The internet in Arab countries

Development and growth of the internet

The Arab countries lagged behind most of the world in adopting the internet. One factor, until the late 1990s, was the technical difficulty of using Arabic on the internet (and on computers more generally) which tended to restrict use to those who could work in English or, in some cases, French. Another factor was cost (including high connection charges, often through a government-controlled monopoly). Saudi Arabia and Iraq were the last Arab countries to provide public internet access, in 1999 and 2000 respectively.

By the middle of 2008, more than 38 million Arabs were believed to be using the internet at least once a month and overall internet penetration (users as a percentage of population) had reached 11.1% [see table]. This was still only about half the world average (21.9%) but all the signs pointed towards continuing rapid growth. The largest numbers of users were in Egypt (8.6 million), Morocco (7.3 million) and Saudi Arabia (6.2 million). As might be expected, the highest penetration levels were found in some of the wealthy Gulf states: the UAE (49.8%), Qatar (37.8%), Bahrain (34.8%) and Kuwait (34.7%) – all well above the world average. Further down the list, Lebanon, Saudi Arabia and Morocco were near or slightly above the world average.

Having accepted the inevitability of the internet, the first instinct of Arab regimes was to look for ways to control it. This was based partly on their fears of political subversion but also on the fears of conservative and religious elements that it would undermine “traditional” values – fears that in both cases were well-founded. The favoured approach often reflected the broader mindset of the regimes concerned: the Saudis opted for an extravagant high-cost, high-tech solution, while Iraq under Saddam Hussein surrounded internet use with barely-penetrable bureaucracy.

The internet in Iraq under Saddam Hussein

In Iraq, UN sanctions made personal computers scarce and expensive, and modems – essential for connecting to the internet – were banned by the regime until 1999. Public access was eventually granted through the General Company of Internet and Information Services, a government monopoly. Outgoing and incoming emails were routed through the censorship department, which meant they could take several days to be delivered. Those who could afford an internet subscription (which at $750 a year was prohibitively expensive for most Iraqis) had to sign an application which said:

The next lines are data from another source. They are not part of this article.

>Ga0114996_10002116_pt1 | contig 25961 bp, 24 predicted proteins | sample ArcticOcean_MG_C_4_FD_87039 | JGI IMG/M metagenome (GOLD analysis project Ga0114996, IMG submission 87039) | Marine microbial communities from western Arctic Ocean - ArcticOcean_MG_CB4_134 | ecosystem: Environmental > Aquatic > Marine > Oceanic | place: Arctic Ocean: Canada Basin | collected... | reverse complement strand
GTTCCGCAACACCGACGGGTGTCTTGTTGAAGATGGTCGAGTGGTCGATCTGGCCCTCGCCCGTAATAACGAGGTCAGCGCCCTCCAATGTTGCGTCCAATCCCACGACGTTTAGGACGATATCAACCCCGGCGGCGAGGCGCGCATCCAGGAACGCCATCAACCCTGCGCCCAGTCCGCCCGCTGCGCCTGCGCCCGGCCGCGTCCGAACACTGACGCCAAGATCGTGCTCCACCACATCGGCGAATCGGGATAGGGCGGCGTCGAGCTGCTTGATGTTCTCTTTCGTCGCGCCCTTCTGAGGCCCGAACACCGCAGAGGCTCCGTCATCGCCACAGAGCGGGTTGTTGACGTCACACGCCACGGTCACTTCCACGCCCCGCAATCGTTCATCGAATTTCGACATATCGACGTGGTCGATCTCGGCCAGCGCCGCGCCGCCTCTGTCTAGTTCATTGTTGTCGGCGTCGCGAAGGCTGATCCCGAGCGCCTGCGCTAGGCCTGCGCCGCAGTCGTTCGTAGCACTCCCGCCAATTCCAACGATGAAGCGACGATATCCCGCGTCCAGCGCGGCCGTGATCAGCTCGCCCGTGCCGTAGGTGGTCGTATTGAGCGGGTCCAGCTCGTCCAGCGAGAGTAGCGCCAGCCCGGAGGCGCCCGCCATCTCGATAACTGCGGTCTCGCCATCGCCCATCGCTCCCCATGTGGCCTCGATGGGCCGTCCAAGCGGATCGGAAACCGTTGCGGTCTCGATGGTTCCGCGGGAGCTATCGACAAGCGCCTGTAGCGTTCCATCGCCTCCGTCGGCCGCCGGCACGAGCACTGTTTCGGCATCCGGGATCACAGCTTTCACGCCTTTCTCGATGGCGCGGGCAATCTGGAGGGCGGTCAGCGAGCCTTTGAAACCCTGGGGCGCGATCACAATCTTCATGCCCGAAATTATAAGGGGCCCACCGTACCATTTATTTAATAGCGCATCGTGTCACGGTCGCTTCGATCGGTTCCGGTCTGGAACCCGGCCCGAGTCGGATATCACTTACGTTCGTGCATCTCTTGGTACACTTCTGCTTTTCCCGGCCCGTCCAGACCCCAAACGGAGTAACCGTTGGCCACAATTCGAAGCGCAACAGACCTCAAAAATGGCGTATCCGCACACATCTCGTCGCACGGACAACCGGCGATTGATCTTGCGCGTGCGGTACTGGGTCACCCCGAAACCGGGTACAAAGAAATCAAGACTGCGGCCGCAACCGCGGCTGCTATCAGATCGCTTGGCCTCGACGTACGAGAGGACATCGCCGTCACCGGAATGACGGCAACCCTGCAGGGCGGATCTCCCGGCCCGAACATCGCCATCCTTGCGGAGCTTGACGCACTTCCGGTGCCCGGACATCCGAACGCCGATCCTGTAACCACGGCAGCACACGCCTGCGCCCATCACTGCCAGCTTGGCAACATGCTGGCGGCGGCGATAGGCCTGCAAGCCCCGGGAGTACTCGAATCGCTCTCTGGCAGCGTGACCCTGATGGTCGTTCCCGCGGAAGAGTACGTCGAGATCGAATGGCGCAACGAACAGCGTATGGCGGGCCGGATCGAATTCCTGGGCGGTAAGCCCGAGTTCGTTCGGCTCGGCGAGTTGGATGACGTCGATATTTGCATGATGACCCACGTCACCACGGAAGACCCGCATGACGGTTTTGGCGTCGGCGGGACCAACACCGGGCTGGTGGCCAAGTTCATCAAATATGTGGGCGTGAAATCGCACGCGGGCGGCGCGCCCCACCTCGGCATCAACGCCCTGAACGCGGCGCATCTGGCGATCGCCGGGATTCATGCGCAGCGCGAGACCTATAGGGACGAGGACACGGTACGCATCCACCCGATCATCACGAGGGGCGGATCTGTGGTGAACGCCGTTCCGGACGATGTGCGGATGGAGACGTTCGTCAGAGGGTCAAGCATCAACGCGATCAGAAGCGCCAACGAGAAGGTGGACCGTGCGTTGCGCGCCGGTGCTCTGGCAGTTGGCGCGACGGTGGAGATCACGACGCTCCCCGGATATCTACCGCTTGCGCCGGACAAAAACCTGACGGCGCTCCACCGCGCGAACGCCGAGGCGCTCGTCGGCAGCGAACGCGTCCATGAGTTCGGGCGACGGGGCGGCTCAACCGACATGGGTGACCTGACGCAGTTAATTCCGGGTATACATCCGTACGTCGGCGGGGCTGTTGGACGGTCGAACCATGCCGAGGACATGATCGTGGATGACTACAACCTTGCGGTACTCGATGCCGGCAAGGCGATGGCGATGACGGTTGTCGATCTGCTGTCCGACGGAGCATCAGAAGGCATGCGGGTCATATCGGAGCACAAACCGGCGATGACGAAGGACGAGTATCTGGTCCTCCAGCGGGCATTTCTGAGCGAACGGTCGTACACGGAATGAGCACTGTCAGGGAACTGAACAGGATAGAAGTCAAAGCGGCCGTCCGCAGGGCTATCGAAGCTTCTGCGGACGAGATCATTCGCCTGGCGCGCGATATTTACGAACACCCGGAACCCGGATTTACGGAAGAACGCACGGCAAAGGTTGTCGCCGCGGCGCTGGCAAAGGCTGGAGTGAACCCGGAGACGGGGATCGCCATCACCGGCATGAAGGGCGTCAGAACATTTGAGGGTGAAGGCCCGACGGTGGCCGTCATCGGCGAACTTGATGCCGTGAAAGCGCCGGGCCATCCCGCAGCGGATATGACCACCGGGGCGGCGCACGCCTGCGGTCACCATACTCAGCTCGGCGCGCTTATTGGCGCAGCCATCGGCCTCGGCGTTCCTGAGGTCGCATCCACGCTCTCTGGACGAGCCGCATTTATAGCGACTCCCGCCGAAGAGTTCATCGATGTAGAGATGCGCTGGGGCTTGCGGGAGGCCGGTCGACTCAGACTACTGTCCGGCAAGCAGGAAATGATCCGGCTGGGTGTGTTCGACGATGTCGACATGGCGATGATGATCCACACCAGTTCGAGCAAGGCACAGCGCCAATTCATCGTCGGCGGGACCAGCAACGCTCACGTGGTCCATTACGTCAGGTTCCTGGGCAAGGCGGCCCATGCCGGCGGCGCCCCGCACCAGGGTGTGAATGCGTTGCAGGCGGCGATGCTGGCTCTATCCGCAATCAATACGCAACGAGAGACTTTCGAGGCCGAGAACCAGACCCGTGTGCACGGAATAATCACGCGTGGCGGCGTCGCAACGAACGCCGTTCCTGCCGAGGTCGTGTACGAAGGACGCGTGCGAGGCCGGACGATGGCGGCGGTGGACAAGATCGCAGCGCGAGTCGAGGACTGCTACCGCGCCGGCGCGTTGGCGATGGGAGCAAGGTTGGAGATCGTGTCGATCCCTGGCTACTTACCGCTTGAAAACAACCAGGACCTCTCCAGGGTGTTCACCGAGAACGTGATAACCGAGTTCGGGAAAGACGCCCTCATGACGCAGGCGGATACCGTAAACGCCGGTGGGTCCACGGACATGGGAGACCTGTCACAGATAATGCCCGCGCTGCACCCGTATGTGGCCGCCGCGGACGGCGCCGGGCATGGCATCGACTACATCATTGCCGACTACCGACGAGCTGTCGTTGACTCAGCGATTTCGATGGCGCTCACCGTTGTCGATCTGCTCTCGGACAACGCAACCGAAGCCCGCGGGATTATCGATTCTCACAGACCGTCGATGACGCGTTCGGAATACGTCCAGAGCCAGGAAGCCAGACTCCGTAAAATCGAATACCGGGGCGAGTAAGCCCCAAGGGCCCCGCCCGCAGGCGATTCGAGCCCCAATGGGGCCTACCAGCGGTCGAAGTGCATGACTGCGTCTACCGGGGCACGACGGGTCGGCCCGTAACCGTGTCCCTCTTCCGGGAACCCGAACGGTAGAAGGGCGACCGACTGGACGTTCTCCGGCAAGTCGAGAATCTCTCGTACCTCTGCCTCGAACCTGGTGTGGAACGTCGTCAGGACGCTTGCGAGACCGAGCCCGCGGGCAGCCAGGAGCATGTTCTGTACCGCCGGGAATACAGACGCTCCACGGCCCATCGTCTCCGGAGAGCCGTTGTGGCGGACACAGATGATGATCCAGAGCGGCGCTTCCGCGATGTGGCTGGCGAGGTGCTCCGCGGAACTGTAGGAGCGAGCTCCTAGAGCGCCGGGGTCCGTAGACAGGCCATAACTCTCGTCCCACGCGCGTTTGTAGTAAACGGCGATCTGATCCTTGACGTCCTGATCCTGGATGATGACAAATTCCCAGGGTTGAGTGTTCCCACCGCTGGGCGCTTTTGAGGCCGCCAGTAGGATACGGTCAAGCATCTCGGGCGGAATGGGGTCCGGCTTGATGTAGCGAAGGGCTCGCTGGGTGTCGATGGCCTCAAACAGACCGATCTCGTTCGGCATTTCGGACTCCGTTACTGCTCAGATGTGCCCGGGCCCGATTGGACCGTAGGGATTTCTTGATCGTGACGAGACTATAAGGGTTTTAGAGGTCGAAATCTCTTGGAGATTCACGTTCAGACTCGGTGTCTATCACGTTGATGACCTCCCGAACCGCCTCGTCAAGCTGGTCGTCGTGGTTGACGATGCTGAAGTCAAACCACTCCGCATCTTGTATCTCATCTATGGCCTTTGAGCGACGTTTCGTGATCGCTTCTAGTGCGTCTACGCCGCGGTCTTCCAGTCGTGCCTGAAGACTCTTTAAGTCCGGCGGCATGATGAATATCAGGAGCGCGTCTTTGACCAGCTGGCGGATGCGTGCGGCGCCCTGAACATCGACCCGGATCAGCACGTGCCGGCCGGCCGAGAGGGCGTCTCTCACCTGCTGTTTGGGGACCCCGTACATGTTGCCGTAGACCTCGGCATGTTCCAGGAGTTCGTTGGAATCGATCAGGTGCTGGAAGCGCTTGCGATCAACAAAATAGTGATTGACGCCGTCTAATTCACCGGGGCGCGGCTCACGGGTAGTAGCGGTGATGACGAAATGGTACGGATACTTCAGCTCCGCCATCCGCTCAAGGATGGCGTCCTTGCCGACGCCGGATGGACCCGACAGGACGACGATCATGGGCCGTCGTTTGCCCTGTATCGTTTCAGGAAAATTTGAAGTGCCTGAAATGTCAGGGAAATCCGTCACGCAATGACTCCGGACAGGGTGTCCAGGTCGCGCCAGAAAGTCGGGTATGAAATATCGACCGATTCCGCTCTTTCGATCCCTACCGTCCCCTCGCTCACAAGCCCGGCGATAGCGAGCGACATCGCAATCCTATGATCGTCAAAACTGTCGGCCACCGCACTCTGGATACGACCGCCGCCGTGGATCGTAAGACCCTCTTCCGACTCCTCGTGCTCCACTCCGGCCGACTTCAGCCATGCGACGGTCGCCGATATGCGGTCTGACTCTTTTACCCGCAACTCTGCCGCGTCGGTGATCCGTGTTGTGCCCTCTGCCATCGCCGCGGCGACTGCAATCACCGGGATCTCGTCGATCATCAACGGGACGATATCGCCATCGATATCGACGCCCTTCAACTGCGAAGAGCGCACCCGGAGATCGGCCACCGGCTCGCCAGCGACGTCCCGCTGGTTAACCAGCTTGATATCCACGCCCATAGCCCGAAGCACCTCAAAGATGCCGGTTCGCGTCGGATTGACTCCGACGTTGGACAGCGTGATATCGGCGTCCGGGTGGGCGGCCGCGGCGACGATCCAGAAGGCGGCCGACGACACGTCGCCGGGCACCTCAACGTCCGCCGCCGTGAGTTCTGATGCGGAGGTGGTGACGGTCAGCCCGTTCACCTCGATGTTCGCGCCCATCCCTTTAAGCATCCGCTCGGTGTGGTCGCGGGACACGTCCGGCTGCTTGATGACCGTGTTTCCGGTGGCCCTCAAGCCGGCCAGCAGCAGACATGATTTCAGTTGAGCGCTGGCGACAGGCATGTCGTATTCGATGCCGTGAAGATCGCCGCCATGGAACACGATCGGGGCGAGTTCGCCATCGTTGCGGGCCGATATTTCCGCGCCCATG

The subscription applicant must report any hostile website seen on the internet, even if it was seen by chance. The applicants must not copy or print any literature or photos that go against state policy or relate to the regime. Special inspectors teams must be allowed to search the applicant’s place of residence to examine any files saved on the applicant’s personal computer.

There were also sixty-five permitted web cafes (known in Iraq as “internet centres”) with unlimited powers to supervise usage:

Before a visitor could use the internet centre, they had to be interrogated by those running the centre about the web pages they intended to surf. When using a computer, visitors had to turn the monitor towards the centre’s door and were prohibited from deleting the history that records the web pages they accessed …

If visitors were actually allowed to use the internet after agreeing to these conditions, they typically found themselves presented with either Saddam Hussein’s picture (which was on the majority of the permitted web pages) or a large “X,” informing them that the web page was banned in Iraq. This was, of course, only if they were allowed to use the internet: those in charge of the centres could arbitrarily bar visitors from using a connection if they did not know the visitor or if they didn’t like the way the visitor looked. Authorities could decide that someone had no reason to use the internet and order them to return home.